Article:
The 4 Trauma Languages

My father’s oldest brother died this past Sunday morning, suddenly and without much warning. He was 72. It was a shock. I spent the day unable to think, moving through the world like a sleepwalker. 

The death of a loved one is a trauma, regardless of how quick or drawn out it is. In talking with my mother about our reactions to trauma, and how differently my sisters react as compared to my parents, and how different their reactions are to each other, led me to think about the idea of “trauma languages”.

The Love Languages

In 1992, Dr. Gary Chapman published a book entitled The Five Love Languages: How to Express Heartfelt Commitment to Your Mate. The book was based on Dr. Chapman’s experience as a marriage counselor, wherein he asked couples what they wanted from their partners in order to “feel loved”. Through his research, he found that people tend to want affection to be shown in one of five ways:

  • Words of affirmation
  • Acts of service
  • Gifts
  • Quality time
  • Physical touch

Most people have a stronger preference toward one or two methods, and these are considered the person’s “love language”. 

I learned about these love languages as a high school student at church. The idea of the love language can extend beyond couples and into families, friends, and even work relationships. If you know your own love language, you can tell someone how you like to be appreciated; if you know another’s love language, you can make a point of showing them how you feel in a way they’ll certainly understand.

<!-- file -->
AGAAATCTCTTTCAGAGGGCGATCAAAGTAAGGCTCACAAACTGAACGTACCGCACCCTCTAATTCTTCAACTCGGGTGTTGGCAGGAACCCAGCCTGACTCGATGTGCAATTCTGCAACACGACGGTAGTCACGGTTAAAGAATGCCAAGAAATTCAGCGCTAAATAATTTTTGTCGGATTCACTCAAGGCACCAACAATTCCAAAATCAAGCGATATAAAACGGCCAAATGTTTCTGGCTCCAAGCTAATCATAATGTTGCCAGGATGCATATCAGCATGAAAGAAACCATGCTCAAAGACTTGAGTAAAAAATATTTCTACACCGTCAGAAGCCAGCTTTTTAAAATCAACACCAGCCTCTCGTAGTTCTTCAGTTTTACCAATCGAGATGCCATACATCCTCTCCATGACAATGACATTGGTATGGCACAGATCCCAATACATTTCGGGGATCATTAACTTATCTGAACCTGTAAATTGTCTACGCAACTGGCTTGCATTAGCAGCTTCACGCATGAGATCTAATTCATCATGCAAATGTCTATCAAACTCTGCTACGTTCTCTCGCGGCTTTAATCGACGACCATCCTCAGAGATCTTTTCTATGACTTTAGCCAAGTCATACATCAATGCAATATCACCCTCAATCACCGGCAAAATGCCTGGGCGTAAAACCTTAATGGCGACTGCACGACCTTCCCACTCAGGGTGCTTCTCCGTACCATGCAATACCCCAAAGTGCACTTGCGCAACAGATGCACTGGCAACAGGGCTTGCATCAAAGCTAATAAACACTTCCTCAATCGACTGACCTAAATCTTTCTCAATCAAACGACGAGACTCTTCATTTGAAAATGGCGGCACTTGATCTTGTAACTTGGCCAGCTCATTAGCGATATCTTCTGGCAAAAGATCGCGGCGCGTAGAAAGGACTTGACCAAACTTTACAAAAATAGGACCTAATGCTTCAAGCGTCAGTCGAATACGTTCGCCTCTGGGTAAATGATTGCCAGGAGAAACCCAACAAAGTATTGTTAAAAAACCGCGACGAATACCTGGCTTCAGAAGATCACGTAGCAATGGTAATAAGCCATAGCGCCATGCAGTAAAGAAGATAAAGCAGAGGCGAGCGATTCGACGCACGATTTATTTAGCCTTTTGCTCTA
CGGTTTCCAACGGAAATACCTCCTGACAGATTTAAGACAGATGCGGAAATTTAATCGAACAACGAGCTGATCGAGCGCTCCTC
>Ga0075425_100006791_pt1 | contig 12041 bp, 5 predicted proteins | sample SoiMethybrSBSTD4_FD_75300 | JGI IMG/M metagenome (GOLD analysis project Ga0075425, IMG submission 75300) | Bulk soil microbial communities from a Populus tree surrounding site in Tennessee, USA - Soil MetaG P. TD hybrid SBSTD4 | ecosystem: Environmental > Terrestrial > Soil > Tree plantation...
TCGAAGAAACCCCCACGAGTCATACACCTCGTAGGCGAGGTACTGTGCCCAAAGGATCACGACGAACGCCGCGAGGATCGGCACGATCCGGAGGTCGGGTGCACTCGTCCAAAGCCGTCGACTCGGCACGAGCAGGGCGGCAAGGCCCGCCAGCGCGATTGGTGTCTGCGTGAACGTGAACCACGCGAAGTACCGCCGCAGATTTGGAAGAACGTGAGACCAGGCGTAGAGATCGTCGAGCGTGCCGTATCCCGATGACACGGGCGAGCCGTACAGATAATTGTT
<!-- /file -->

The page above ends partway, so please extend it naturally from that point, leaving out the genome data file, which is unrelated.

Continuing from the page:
As a linguist, I love the idea of “languages” to explain how human beings respond to things. If there are love languages, aren’t there other languages?

Trauma languages

While I’m by no means a psychologist, and I can’t claim to have done much research, I do understand that human beings respond to trauma differently. Could this mean that we have trauma languages, just as we have love languages?

Biologically, human beings are like most other mammals, in that we have a hormonal response that goes into action at the first sign of danger. This change is called the stress response, and we don’t have much control over it, as it’s simply part of the biological imperative to survive. In fact, one infuriating issue of being a modern human is that our brains can’t differentiate between the stressors from our early evolution (predators, natural disasters, warring neighbors) and threats that are really only in our brains now (the fear of moving to a new city, a deadline at work).

Generally, this stress response is understood to fall into two categories: fight or flight. But research has shown that there are other stress responses, found both in humans and other animals. This, to me, would outline what the “trauma languages” would be.

I should note that most of what I’ve read about the fight-or-flight response shows that it is generally supposed to be a choice between the two; a person (or animal) will assess the threat and the surrounding environment to determine which response is best suited to the issue at hand. However, I think we may all be more attuned to a single response deep down, although we may engage in the others in different situations.

Fight

For someone whose trauma language is “fight”, the very obvious response to stress would be to fight against it. This could be physical, if it’s an incoming tiger or an attack from a nearby tribe. But in the relative physical safety of a modern U.S. city, the “attack” could be mounting debt, a major deadline at work, or, yes, a death in the family. The “fight” response in this instance doesn’t necessarily have a physical outlet, and so a person might react by fighting verbally. It could also come out in a less negative-seeming way, such as a direct confrontation of the issue or planning.